Soil salinity is one of those issues that creeps up — quite literally. The accumulation of salts in the growing zone typically happens slowly over time, causing small yield losses that may go unnoticed until salinity is quite severe. The tell-tale wavy growth in a field or, worse, bare batches or salt-loving weeds moving in likely mean crops like wheat are down significantly in yield. While wheat can handle a little salinity, losses begin at low levels.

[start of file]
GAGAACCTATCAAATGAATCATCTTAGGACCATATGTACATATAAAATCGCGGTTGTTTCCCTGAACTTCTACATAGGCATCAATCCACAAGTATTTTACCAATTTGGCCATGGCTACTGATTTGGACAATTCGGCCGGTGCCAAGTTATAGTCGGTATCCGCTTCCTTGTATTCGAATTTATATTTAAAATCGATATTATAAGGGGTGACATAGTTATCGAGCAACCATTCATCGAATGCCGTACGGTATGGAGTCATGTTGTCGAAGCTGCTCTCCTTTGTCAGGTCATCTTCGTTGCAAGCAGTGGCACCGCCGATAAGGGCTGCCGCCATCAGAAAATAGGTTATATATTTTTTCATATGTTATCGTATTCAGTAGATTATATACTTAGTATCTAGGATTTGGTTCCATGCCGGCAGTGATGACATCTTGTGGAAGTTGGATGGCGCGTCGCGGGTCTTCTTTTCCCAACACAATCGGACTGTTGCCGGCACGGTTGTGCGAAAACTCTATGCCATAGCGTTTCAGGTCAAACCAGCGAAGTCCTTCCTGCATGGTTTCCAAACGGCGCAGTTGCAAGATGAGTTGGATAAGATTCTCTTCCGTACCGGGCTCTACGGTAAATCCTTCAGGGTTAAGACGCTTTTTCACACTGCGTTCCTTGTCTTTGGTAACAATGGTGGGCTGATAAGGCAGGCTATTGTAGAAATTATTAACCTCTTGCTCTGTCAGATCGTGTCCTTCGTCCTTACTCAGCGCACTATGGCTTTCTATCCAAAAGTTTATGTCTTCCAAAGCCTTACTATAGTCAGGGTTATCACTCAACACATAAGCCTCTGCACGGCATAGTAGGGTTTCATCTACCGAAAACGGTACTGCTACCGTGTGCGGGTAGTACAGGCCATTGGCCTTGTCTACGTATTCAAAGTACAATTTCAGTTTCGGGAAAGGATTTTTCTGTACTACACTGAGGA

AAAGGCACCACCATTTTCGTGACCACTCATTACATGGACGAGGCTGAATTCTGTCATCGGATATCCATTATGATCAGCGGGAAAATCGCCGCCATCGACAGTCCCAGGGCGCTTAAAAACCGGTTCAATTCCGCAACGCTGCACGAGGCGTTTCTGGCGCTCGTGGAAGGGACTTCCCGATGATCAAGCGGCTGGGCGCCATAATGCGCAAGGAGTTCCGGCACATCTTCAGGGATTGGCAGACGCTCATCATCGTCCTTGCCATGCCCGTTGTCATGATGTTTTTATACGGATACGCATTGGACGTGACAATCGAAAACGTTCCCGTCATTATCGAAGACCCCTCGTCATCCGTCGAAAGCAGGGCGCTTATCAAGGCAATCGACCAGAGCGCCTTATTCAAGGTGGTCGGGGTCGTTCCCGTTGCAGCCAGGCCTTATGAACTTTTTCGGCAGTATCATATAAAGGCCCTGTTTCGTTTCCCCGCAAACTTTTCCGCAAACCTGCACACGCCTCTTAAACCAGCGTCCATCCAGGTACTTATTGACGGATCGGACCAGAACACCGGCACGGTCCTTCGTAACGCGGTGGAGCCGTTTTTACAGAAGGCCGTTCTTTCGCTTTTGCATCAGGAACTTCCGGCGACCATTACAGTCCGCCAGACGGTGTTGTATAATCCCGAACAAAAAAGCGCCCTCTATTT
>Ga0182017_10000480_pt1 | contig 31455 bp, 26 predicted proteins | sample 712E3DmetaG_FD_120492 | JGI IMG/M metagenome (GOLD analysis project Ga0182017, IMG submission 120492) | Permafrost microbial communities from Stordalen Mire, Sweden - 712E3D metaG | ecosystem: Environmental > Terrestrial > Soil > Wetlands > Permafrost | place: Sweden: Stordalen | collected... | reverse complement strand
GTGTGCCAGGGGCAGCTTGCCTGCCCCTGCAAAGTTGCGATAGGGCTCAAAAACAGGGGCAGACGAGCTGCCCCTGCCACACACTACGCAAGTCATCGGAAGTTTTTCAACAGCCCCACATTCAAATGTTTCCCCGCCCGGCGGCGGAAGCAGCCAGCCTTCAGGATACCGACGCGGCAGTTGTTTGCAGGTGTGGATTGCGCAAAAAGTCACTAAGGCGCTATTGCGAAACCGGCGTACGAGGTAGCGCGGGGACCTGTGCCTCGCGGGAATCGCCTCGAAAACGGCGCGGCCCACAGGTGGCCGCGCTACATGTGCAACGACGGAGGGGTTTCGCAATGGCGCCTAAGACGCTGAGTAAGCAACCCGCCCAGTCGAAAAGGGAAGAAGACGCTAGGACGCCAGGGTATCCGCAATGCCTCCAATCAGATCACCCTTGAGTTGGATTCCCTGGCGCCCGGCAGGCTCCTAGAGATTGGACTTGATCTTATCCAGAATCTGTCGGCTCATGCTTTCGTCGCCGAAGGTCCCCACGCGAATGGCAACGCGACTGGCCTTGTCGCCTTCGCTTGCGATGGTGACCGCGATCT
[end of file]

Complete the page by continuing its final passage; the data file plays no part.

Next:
In this episode of the Wheat School, Ken Wall of Agriculture and Agri-Food Canada explains how to identify soil salinity (long before you’d notice it with your own eyes), when to soil test and offers several management options for dealing with saline creep. To the good, researchers are hard at work building saline tolerance into new lines of wheat, but those varieties are years away from release. In the meantime, crop rotation and potentially irrigation management will play the larger role in managing this sneaky yield robber. We spoke to Ken at a Salainity & Alkalinity Clinic in Picture Butte, Alberta put on by the County of Lethbridge Agricultural Services.
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